New maps predict strength of composites

The design maps from Rice University researchers show how materials rate in all three categories (stiffness, toughness and strength) and where they overlap.

A Rice University study is said to help scientists and engineers judge the ultimate strength, stiffness and toughness of composite materials for applications such as nanoscale electronics to buildings. The universal maps predict the properties of natural and biomimetic platelet-matrix composites (like nacre, aka mother-of-pearl) and synthetic stacks (or heterostructures) of materials like graphene and boron nitride.

The Rice researchers, Rouzbeh Shahsavari and Navid Sakhavand, said their computer-drawn maps are “dimensionless” and their findings will work as well for materials built with nanoscale blocks as they would for a brick wall, or larger.

The formula relies on four characteristics of the individual materials under consideration for a composite: their length, a ratio based on their respective stiffness, their plasticity and how they overlap.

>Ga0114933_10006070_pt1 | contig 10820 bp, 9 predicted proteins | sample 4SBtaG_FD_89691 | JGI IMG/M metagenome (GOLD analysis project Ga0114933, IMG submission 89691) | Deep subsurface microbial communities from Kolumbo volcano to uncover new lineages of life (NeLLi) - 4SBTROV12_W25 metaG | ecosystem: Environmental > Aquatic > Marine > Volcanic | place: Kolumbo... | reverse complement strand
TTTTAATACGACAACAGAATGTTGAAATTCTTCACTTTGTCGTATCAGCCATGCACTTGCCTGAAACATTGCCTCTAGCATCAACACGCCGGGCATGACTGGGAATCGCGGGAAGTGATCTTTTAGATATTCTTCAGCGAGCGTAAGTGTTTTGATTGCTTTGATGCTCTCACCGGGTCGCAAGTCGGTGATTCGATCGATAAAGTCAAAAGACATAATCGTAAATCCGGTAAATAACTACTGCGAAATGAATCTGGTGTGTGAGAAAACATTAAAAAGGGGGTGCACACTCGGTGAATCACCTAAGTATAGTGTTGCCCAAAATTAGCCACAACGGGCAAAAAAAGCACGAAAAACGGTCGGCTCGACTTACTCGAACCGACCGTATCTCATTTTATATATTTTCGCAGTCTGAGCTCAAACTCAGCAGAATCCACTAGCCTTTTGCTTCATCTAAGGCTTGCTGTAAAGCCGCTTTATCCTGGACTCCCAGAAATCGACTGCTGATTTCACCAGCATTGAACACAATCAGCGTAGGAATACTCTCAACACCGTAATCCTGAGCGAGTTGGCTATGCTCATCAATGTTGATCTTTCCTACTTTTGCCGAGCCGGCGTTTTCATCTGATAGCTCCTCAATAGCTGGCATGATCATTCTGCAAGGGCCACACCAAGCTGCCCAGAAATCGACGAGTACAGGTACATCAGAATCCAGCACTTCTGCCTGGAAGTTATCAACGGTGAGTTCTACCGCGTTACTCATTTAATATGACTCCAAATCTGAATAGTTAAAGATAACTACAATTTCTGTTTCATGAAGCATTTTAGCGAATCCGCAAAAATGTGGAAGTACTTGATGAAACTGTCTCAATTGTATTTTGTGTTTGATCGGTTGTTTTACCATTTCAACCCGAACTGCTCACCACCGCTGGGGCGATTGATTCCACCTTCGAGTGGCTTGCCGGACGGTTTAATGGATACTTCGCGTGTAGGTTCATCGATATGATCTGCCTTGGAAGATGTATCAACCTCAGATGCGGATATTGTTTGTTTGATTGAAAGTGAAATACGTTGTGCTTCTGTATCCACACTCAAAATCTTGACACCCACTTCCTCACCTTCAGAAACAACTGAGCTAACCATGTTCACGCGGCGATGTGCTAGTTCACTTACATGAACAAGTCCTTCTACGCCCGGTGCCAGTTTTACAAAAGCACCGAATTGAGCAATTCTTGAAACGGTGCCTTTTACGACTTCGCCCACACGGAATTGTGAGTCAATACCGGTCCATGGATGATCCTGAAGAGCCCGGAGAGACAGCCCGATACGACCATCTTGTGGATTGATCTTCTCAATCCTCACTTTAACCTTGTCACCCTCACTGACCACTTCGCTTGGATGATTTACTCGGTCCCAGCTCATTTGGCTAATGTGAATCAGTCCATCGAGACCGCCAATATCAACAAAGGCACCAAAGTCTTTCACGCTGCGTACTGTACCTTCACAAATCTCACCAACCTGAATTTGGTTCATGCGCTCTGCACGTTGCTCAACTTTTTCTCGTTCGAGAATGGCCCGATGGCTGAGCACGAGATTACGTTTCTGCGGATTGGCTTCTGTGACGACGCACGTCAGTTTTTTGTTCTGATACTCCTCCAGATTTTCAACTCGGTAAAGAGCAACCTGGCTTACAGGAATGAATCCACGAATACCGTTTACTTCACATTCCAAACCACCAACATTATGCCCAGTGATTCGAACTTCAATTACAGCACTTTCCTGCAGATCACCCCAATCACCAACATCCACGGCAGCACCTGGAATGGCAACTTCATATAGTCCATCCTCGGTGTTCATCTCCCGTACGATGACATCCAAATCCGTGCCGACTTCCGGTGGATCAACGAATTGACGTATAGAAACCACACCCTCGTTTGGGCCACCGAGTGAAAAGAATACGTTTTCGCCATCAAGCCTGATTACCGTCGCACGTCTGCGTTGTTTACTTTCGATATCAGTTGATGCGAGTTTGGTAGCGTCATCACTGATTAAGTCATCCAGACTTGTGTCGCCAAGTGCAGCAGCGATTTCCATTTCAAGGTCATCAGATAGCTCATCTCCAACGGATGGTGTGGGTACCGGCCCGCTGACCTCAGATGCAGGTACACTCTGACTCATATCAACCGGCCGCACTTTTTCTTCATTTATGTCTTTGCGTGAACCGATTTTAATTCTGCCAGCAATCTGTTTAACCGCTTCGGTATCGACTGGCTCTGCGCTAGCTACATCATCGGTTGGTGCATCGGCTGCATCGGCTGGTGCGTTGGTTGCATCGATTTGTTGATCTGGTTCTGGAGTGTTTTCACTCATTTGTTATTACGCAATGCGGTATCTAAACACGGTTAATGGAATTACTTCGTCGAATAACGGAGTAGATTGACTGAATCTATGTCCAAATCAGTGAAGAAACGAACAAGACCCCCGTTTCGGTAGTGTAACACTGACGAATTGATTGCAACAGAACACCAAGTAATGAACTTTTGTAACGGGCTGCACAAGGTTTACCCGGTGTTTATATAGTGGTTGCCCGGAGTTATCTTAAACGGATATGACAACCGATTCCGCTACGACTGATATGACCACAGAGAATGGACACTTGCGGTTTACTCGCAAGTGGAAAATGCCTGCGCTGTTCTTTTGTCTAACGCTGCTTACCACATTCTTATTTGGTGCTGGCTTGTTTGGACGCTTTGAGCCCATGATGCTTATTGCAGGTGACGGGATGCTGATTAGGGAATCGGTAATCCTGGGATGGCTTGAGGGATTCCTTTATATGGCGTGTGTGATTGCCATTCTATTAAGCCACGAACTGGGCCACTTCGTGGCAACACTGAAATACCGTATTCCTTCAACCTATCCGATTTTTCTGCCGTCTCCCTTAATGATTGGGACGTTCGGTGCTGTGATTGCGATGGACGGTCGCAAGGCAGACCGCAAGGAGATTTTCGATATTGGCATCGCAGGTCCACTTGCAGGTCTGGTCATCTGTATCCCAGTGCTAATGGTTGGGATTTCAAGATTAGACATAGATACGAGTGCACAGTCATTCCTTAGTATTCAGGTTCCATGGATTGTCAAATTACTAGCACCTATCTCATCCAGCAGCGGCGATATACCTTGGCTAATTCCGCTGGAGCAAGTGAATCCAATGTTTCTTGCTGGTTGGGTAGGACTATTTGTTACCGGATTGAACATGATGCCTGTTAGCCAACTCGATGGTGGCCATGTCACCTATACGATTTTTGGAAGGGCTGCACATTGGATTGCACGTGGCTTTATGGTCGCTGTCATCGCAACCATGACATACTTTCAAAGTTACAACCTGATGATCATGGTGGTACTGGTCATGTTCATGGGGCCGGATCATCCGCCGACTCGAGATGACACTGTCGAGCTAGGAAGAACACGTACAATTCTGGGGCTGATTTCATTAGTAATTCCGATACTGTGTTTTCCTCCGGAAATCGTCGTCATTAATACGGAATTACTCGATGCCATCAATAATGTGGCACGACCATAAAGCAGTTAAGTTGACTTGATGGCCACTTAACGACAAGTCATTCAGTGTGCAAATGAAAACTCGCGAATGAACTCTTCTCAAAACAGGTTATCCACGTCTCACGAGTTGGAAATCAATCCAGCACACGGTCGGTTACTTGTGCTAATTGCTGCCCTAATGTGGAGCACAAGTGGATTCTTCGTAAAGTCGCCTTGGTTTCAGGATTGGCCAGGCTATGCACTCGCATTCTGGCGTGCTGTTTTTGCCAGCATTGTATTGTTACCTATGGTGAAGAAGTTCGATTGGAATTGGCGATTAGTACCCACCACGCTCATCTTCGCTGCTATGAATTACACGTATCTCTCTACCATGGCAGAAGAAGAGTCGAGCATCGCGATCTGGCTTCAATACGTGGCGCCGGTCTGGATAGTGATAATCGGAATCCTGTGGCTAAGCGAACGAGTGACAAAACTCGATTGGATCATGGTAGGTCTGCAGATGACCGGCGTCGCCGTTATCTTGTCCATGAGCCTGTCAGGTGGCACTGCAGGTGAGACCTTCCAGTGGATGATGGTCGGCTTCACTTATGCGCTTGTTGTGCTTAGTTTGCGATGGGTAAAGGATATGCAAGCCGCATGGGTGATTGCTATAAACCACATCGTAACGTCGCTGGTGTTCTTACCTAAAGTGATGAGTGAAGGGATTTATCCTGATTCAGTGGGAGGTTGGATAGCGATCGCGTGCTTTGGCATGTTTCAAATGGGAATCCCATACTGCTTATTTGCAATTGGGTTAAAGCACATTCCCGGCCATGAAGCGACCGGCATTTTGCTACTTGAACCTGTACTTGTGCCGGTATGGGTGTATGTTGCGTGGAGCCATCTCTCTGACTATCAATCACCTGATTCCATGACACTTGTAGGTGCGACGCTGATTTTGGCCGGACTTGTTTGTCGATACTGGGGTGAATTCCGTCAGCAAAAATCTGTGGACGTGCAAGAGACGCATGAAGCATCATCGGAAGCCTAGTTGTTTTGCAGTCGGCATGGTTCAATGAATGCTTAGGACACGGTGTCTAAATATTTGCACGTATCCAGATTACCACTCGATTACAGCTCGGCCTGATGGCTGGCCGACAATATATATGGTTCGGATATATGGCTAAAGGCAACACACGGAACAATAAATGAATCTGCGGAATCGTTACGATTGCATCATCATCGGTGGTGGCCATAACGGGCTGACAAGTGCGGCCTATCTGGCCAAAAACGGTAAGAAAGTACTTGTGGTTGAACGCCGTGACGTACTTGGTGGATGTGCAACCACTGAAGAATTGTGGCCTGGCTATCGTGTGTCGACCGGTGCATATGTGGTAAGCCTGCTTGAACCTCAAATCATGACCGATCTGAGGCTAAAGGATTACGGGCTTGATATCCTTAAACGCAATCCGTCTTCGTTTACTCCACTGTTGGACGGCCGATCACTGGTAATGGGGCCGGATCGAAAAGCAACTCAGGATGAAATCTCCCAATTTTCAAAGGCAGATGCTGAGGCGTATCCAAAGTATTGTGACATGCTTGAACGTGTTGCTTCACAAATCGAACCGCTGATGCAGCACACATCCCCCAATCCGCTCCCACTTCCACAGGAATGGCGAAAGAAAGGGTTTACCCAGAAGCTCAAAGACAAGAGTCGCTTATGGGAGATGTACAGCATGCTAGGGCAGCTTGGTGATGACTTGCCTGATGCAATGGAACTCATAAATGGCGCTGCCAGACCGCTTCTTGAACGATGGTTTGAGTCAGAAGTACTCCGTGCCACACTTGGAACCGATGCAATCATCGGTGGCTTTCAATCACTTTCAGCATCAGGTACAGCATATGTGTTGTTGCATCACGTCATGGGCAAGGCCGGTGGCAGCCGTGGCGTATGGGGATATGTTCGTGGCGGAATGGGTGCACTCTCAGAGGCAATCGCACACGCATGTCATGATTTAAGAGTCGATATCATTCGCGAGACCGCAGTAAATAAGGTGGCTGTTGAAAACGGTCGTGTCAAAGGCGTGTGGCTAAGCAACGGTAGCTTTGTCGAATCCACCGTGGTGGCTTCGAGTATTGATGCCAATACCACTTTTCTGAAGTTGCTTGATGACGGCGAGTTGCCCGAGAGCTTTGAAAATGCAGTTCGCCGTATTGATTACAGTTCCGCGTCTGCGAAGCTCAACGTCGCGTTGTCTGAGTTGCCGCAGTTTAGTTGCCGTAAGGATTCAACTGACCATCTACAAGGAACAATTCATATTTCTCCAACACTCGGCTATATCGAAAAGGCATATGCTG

The researchers’ design maps show how materials rate in all three categories (stiffness, toughness and strength) and where they overlap. Their goal is to help engineers calculate the ultimate qualities of a material and cut down on trial and error.

Rouzbeh Shahsavari said the work is an important milestone toward a better ability to decode and replicate nacre’s architecture for lightweight, high-performance composites. These could benefit the aerospace, automotive and construction industries, he said.

A map of 15 of the materials they tested shows natural ones like nacre tend to be strong and tough while synthetics lean toward strong and stiff. Shahsavari said he hopes materials scientists will use the design maps to give their composites the best possible combination of all three properties.

The Department of Civil and Environmental Engineering at Rice and the National Science Foundation supported the research.